ST JOHN Officer in Charge of the Katherine region, Mandy Paradise (pictured) sometimes worries about the fact that she doesn’t have nightmares.
And that is because she has seen the kind of horrific damage to human life on our roads that will haunt a person forever.
“All the accidents we attend to as paramedics have an impact of course, because you just realise how fragile we are.
“When you see how badly a body can be injured, and so quickly, one moment people are on the way to wherever they’re going, and the next minute they’re in pain or worse still, they don’t survive it.”
A registered nurse for many years, Mandy became a paramedic six years ago.
“I couldn’t count how many accidents I’ve attended – unfortunately there have been so many.”
But the accumulative toll of the accidents she has attended is very clear in her mind.
“I would say that one of the hardest things for us, as emergency service workers, is when there’s a young person that’s been killed in an accident.
“Somehow it makes people think about their own families and how vulnerable they are.
“I’ve got children too, and it makes you worry for their safety.”
While the paramedic has been blessed with a resilience and professionalism that enables her to keep a peaceful mind despite her stressful job, she said many find dealing with the onslaught of death and tragedy of road accidents takes its toll.
But for Mandy and her colleagues, the road toll is not just a number.
For them, an injured or deceased victim of a motorvehicle accident is not a one-off sight; a tragedy to cope with once – it is a recurring reality.
“Cars crumple around bodies, and the injuries that are sustained from these crumpled bits of metal, ripped metal, heavy parts of cars, can do such damage to tissues and blood vessels and cause people enormous amounts of pain.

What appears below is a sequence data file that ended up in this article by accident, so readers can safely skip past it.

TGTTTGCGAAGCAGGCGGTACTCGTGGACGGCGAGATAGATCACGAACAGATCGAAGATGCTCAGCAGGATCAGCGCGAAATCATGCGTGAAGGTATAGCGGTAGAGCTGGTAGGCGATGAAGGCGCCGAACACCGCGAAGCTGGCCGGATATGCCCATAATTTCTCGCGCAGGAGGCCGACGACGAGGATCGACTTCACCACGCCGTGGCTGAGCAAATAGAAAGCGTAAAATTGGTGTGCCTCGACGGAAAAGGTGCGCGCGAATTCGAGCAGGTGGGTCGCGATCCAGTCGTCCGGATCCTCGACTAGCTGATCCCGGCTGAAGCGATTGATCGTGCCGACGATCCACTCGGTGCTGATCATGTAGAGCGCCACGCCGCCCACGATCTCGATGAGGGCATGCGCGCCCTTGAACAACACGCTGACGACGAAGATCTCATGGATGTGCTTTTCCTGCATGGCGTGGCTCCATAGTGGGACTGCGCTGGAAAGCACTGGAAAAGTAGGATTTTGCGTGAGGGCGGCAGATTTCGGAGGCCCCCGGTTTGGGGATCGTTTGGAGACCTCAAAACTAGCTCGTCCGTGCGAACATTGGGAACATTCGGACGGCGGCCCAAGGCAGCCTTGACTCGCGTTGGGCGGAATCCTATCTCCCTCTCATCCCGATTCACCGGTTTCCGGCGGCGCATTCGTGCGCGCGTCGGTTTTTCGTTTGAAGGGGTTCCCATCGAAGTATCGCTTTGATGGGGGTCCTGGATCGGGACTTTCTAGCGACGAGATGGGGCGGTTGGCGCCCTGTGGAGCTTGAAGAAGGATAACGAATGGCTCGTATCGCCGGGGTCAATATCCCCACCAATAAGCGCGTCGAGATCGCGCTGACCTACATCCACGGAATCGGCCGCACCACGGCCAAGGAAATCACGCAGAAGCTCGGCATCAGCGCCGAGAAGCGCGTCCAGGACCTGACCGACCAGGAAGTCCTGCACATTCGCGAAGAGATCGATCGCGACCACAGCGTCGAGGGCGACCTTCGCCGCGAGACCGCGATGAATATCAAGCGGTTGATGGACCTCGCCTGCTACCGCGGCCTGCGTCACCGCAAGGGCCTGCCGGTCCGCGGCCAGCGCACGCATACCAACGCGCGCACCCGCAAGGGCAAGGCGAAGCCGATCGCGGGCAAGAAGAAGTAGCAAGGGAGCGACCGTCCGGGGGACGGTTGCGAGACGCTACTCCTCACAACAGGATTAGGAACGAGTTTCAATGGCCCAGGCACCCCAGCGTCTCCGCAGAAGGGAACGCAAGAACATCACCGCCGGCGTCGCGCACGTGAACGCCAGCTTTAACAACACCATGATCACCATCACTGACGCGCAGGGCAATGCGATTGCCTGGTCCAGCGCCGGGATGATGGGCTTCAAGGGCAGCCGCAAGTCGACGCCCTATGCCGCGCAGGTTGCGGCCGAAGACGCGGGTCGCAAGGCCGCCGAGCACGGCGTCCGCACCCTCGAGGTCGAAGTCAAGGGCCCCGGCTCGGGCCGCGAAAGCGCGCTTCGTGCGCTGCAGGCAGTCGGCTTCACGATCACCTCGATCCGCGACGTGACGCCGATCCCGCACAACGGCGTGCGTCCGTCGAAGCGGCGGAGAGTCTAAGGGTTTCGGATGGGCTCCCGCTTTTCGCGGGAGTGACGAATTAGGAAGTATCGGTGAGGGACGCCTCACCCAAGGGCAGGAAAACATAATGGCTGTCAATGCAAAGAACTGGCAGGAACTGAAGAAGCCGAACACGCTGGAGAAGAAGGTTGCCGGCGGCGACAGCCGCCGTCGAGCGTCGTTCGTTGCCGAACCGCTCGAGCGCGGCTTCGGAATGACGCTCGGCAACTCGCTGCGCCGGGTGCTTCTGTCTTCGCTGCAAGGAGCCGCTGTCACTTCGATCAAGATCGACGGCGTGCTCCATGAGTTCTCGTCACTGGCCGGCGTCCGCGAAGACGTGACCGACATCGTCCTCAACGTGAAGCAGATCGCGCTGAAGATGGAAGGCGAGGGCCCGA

“Very often people are trapped within a car, and it’s hard to remove them because of mangled bits of metal.
“Seeing that sort of thing is quite hard because you need to get them out, and that’s where firies come in, they’re just brilliant too.”
The catalogue of injuries Mandy has dealt with is long, but the ones she finds most difficult, and occasionally enraging, is when there are children involved.
“I think the thing that would frustrate me most would be unrestrained children, or children not in proper car seats.
“I’ve been to a lot of car accidents where a car has rolled over several times, and the children that are in proper car seats, have maybe a bruise on their head.
“I have been to one however, where a very small child was either sitting in the front with the parents or sitting in the back seat, we’re not sure, and it wasn’t restrained in any way.
“That child actually died of its injuries. That is very sad and frustrating.”
But the paramedic loves her job - and it is not because it isn’t difficult, but because she has the capacity to help people at their most vulnerable; when the wheels have literally come out from underneath them, and they are confronted with their own fragility or mortality, or that of their loved ones.
“You go there and get the job done, but usually afterwards you start to think about the implications.”
She said it is important to remember that believing in one’s own driving ability is not enough.
“One of the things that I told my children when they were learning to drive is that it doesn’t matter how good a driver you are, you have to approach it that everybody else on the road is an idiot.
“It’s probably why I drive like a granny, but I reckon I’d rather get there later than dead.”
And Mandy believes if people were to glimpse a little of what she sees in her line of work, they would think so much harder about the risks of the road.
“The impact of just one second on the road can be life altering.
“We move around in speeding bullets, waiting for them to impact with something ... but the thing is, you really don’t get there that much quicker if you’re driving that much faster.
“But looking at the number of car accidents that have been in the Katherine area in the last two months - they are down to a lot of different factors, including distraction, fatigue, speed and alcohol.
“People need to take all the precautions that you need to take, like seat belts, not driving too fast.
“You don’t have to drive to the speed limit if it’s not safe to do so.
“When the wet season starts we’ve got those slippery roads, and all the oil has built up - and I really believe the more precautions you can take the better when driving under difficult road conditions.
“In the end, does it really matter if you’re going to get somewhere 30 seconds later?